Batangas Power Corporation vs. Batangas City
April 28, 2004
In the early 1990’s, the country suffered from a crippling power crisis. The government, through the National Power Corporation (NPC), sought to attract investors in power plant operations by providing them with incentives, one of which was the NPC’s assumption of their tax payments in the Build Operate and Transfer (BOT) Agreement.
On June 29, 1993, Enron Power Development Corporation (Enron) and NPC entered into a Fast Track BOT Project. Enron agreed to supply a power station to NPC & transfer its plant to the latter after 10 years of operation. The BOT Agreement provided that NPC shall be responsible for the payment of all taxes imposed on the power station except income & permit fees. Subsequently, Enron assigned its obligation under the BOT Agreement to Batangas Power Corporation (BPC).
On September 23, 1992, the BOI issued a certificate of registration to BPC as a pioneer enterprise entitled to a tax holiday of 6 years. On October 12, 1998, Batangas City sent a letter to BPC demanding payment of business taxes & penalties. BPC refused to pay citing its tax exemption as a pioneer enterprise for 6 years under Sec.133(g) of the LGC. The city’s tax claim was modified and it demanded payment of business taxes for the years 1998-1999. BPC still refused to pay the tax, insisting that the 6-year tax holiday commenced from the date of its commercial operation on July 16, 1993, not from the date of its BOI registration in September 1992.
In the alternative, BPC asserted that the city should collect the taxes from NPC since the latter assumed responsibility for their payment under the BOT Agreement. The NPC intervened that while it admitted assumption of the BPC’s tax obligations under the BOT Agreement, it refused to pay BPC’s business tax as it allegedly constituted an indirect tax on NPC which is a tax-exempt corporation under its Charter.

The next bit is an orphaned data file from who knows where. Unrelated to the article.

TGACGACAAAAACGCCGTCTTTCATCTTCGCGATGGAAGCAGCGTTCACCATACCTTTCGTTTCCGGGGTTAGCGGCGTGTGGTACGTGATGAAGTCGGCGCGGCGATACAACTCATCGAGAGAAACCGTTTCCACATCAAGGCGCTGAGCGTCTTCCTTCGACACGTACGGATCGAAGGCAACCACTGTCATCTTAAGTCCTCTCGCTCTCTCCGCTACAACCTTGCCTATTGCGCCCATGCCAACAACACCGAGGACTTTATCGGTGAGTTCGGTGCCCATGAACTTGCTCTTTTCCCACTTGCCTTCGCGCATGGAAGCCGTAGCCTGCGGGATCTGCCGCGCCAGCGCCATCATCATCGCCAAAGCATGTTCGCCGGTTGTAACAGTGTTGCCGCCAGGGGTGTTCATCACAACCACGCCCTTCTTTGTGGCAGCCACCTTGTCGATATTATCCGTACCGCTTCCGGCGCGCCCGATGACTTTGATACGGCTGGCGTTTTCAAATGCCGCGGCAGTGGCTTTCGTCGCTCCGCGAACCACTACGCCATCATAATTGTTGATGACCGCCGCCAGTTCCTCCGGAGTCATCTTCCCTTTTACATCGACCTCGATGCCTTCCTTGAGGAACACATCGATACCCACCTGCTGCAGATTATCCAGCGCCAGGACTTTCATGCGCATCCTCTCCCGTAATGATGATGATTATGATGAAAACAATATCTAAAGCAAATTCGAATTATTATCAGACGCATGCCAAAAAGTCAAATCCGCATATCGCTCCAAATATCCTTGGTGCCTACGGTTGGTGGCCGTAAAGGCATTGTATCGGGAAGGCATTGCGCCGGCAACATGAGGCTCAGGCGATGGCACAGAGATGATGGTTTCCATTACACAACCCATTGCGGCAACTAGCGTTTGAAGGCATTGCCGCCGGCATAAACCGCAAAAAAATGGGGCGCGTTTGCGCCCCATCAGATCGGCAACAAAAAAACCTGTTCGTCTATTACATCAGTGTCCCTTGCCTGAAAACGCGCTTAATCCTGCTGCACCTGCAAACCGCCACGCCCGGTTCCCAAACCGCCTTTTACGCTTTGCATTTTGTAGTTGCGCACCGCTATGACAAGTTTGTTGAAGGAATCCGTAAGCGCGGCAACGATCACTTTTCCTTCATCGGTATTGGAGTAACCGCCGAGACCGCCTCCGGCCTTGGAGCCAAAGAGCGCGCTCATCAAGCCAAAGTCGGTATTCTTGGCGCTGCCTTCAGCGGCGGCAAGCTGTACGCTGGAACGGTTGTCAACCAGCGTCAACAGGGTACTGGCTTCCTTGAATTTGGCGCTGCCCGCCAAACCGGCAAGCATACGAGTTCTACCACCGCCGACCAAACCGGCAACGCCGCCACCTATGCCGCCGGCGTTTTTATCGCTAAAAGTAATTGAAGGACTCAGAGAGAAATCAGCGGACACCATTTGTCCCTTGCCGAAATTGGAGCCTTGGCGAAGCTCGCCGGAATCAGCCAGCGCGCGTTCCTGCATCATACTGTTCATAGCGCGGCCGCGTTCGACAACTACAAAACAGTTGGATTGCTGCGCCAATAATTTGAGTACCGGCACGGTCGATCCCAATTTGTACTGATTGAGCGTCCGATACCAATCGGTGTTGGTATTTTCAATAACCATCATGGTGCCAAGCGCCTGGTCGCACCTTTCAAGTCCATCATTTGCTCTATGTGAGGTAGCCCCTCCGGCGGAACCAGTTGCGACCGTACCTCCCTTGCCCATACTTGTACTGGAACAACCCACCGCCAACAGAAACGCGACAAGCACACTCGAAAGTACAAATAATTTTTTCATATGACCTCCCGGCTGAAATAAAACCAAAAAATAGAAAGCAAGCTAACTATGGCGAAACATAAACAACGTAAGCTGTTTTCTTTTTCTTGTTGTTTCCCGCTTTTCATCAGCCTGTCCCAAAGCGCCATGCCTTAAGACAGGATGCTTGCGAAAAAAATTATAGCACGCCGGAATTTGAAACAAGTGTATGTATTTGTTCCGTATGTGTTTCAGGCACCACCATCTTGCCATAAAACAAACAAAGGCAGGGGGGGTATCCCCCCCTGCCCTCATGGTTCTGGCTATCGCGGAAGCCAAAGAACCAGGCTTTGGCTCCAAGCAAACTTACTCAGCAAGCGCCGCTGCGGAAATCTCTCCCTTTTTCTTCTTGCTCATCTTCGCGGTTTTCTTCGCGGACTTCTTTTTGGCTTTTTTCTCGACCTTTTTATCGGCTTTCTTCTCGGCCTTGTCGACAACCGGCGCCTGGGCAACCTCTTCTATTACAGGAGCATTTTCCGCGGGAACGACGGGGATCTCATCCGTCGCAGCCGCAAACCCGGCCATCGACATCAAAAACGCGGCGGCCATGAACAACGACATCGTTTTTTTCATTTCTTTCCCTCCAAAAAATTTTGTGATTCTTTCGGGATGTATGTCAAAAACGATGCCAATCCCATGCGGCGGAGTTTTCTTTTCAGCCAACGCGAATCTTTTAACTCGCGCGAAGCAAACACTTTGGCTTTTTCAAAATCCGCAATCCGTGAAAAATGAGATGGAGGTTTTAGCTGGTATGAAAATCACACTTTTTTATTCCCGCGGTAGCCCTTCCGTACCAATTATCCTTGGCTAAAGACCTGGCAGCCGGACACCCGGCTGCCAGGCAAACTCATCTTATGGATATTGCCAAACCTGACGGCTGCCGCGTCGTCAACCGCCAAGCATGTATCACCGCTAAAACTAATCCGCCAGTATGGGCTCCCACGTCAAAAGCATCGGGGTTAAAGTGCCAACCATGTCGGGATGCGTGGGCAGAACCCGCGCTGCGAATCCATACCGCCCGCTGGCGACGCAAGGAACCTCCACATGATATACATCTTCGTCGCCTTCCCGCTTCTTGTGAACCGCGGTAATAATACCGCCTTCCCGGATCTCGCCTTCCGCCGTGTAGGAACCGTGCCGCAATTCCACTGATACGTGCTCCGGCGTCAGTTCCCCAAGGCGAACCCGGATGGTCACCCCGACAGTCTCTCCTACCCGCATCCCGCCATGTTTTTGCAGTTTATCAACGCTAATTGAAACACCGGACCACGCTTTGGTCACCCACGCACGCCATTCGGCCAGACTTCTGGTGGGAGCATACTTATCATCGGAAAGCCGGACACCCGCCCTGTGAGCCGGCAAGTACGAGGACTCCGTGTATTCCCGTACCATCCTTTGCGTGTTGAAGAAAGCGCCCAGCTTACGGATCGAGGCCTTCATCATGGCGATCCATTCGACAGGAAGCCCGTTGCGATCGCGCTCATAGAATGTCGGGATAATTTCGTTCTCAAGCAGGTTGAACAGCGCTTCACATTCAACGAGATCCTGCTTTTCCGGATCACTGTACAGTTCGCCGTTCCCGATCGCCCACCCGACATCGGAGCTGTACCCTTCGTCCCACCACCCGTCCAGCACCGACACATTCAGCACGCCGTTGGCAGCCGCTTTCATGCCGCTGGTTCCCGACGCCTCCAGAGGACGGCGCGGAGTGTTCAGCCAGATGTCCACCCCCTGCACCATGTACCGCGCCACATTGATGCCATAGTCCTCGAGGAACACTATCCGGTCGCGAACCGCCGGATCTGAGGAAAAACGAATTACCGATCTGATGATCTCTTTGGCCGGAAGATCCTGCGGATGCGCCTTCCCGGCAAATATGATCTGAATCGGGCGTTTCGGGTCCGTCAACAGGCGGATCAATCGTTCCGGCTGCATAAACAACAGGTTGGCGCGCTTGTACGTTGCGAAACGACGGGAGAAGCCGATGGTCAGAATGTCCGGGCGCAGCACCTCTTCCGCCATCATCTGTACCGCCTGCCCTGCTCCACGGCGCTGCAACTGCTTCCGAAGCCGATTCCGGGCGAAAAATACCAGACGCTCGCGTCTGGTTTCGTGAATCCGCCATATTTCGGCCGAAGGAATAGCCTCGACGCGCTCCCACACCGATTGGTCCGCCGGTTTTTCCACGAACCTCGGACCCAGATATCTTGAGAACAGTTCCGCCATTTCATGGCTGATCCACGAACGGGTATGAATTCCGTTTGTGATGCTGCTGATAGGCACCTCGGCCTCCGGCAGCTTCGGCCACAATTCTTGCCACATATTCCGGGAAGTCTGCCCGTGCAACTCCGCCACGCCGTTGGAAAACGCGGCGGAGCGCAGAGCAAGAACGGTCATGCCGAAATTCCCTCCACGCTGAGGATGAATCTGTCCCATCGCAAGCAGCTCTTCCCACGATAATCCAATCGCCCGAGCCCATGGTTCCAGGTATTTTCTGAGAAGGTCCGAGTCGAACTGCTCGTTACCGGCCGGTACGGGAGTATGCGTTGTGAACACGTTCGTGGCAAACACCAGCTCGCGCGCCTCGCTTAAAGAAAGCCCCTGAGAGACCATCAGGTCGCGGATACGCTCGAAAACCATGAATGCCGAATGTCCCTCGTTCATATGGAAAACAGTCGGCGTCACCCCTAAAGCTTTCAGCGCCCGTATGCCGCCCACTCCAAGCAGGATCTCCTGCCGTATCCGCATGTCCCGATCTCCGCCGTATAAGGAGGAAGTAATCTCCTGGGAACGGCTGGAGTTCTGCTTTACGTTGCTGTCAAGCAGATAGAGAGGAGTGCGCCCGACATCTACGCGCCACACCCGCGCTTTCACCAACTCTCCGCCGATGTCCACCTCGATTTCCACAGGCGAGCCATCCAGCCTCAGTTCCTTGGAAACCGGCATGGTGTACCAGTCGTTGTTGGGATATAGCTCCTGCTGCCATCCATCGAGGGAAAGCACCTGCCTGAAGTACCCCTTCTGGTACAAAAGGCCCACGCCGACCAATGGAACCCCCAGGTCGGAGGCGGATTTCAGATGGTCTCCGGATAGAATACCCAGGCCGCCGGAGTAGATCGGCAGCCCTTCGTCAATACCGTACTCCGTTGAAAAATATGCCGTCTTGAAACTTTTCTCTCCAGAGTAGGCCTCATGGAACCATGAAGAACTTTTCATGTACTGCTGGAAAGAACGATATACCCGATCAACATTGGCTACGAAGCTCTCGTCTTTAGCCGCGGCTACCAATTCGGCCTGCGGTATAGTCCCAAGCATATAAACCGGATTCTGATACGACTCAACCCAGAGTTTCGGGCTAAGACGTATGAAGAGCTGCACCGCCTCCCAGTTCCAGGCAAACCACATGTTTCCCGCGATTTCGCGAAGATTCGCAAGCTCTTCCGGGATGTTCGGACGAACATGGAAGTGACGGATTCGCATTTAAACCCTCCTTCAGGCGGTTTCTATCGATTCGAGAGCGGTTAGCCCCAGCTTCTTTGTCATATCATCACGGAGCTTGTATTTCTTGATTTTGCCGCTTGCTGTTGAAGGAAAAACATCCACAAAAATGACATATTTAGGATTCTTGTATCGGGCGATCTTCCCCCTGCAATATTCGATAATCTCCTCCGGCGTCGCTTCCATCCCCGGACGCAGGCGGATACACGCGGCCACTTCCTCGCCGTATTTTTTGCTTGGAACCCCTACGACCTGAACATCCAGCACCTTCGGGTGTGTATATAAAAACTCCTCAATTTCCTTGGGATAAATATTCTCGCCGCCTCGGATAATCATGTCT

BPC filed a petition for declaratory relief with the Makati RTC against Batangas City & NPC alleging that under the BOT Agreement, NPC is responsible for the payment of such taxes but since it is exempt from such, both the BPC and NPC aren’t liable for its payment.
1. Whether BPC’s 6-year tax holiday commenced on the day of its registration or on the date of its actual commercial operation as certified by the BOI.
2. Whether NPC’s tax exemption privileges under its Charter were withdrawn by Sec.193 of the LGC.
1. Sec.133(g) of the LGC applies specifically to taxes imposed by the local government. The provision of the LGC should apply on the tax claim of Batangas City against the BPC. The 6-years tax claim should thus commence from the date of BPC’s registration with the BOI on July 16, 1993 and end on July 15, 1999.
2. In the case of NPC vs. City of Cabanatuan, the removal of the blanket exclusion of government instrumentalities from local taxation is recognized as one of the most significant provisions of the 1991 LGC. Sec.193 of the LGC withdrew the sweeping tax privileges previously enjoined by the NPC under its Charter.
The power to tax is no longer exclusively vested on Congress; local legislative bodies are now given authority to levy taxes, fees and other charges pursuant to Art.X, Sec.5 of the 1987 Constitution. The LGC effectively deals with the fiscal constraints faced by the LGUs. It widens the tax base of LGUs to include taxes which were prohibited by previous laws.
When NPC assumed tax liabilities of the BPC under their 1992 BOT Agreement, the LGC which removed NPC’s tax exemption privileges had already been in effect for 6 months. Thus, while the BPC remains to be the entity doing business in the city, it is the NPC that is ultimately liable to pay said taxes under the provisions of both the 1992 BOT Agreement & the 1991 LGC.